20 décembre 2019 | Local, Autre défense

Canadian Forces had valuable ‘insights’ in Afghanistan, defence minister says following damning U.S. report

By Charlie Pinkerton.

Defence Minister Harjit Sajjan says Canadian Forces deployed to Afghanistan contributed useful insights to American forces, whose past military operations in the country have drawn new scrutiny following The Washington Post's publication of the so-called Afghanistan Papers.

The documents obtained and published by the Post are the product of hundreds of interviews carried out by the special inspector general for Afghanistan reconstruction (SIGAR). SIGAR was mandated to complete a series of reports exploring the effectiveness of its nearly two-decade, close to trillion-dollar mission that it began as a retaliation against al-Qaeda for the Sept. 11, 2001, attacks. The documents fought for in court by the Post include notes, transcripts and audio recordings that the subjects had been promised would not be made public by the government. They provide a thorough look at the frustrations and concerns of top U.S. brass and a lack of understanding of the conflict by the American military and its government.

One of the revelations of the Afghanistan Papers is the that as the conflict continued, top American military officials considered it an unwinnable conflict.

Sajjan completed three Afghanistan tours, where he worked in intelligence before working directly with top American troops as an adviser.

In giving his take on how the Canadian perspective compared to that of the Americans during the mission, Sajjan said the Canadian Armed Forces had a better understanding of the realities of the conflict than its closest allies.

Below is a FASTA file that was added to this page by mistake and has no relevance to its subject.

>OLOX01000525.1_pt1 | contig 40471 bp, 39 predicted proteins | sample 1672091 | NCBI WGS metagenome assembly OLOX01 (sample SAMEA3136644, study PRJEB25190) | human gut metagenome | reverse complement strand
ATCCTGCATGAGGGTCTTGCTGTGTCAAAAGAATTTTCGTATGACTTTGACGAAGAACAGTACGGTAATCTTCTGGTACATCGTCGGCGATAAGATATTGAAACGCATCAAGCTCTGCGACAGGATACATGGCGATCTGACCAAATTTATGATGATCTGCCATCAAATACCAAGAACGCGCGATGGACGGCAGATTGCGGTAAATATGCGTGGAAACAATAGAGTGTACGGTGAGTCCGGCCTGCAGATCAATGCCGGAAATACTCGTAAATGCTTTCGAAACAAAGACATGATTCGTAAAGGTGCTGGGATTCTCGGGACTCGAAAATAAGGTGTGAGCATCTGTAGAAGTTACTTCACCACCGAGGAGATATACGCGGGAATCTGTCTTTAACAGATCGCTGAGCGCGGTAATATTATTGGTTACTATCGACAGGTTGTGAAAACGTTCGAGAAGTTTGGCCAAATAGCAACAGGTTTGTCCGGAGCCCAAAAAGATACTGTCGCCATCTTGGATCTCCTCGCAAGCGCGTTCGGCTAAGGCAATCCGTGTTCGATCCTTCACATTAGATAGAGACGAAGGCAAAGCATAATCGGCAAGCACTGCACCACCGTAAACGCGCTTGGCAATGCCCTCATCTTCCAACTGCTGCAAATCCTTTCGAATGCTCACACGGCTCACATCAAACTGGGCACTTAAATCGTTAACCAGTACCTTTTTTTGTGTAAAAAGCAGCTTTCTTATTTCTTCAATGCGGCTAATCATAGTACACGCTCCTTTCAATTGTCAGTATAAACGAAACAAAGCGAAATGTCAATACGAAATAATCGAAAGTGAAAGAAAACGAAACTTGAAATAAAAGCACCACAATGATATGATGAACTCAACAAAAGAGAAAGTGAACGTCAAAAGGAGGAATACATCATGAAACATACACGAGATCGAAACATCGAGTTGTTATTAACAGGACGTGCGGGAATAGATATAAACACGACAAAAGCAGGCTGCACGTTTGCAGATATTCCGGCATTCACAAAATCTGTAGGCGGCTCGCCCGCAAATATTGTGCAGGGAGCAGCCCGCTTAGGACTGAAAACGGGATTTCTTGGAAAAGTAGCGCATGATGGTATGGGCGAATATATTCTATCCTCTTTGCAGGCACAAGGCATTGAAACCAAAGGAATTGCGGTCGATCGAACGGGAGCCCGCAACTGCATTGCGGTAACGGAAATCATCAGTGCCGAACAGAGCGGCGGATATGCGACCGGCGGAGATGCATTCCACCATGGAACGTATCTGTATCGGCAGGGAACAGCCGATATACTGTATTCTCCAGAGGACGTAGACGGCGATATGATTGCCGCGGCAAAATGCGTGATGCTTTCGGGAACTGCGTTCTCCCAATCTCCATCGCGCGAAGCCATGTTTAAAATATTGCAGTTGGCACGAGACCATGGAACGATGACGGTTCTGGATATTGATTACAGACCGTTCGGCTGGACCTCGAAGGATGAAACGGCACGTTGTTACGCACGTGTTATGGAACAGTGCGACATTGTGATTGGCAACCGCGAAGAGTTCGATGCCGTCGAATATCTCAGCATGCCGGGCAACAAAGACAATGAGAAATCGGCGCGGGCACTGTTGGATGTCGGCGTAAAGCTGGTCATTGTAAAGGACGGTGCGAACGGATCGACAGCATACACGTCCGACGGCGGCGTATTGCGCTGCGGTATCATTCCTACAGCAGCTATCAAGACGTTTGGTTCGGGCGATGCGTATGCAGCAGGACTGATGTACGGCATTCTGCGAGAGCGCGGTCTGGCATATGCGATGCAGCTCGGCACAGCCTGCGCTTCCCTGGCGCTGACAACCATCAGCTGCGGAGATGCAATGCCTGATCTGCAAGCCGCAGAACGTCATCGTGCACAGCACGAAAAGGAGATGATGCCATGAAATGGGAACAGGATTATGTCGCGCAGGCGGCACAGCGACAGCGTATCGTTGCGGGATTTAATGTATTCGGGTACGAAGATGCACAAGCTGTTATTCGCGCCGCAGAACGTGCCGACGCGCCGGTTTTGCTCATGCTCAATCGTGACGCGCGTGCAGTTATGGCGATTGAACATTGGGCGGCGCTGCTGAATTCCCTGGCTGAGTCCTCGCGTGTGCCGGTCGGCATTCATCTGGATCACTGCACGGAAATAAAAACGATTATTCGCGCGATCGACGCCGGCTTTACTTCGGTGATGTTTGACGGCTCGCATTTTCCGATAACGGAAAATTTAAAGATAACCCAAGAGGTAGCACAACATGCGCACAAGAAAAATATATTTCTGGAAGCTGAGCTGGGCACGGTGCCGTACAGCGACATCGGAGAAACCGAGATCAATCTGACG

READ MORE: A year-end Q&A with Defence Minister Harjit Sajjan

“I would say the insights the Canadians provided were actually very useful. That's one point that I'm trying to get across here, and I appreciate the Americans coming out and talking about this now,” Sajjan said. “Canadians were providing a very good perspective, very early on, to have a much more, I would say, accurate account of what is happening,”

One passage the Post highlighted from the thousands of pages of documents to underscore the discontent with the conflict by U.S. officials was an interview with Douglas Lute, a former top army general who became an adviser on the Afghan war in the White House.

“We were devoid of a fundamental understanding of Afghanistan — we didn't know what we were doing,” Lute said. “What are we trying to do here? We didn't have the foggiest notion of what we were undertaking.”

Sajjan said good decisions were made only with an “accurate” and “good understanding” of the Afghanistan conflict.

From 2001 to 2014, 40,000 Canadians served in Afghanistan. There were 158 Canadian soldiers killed. On top of its military effort, Canada has provided more than $3 billion in international assistance to Afghanistan since 2001.

In talking about Canada's operations in Afghanistan, Sajjan also defended well-known Canadian-led aspects of the mission, such as the Operational Mentoring and Liaison Team (OMLT, but known colloquially as omelette) and its stabilization-focused whole-of-government approach to the conflict.

“What I'm trying to say here is that the work that Canada did there was highly valued and I appreciate other allies coming out with different perspectives,” Sajjan said.


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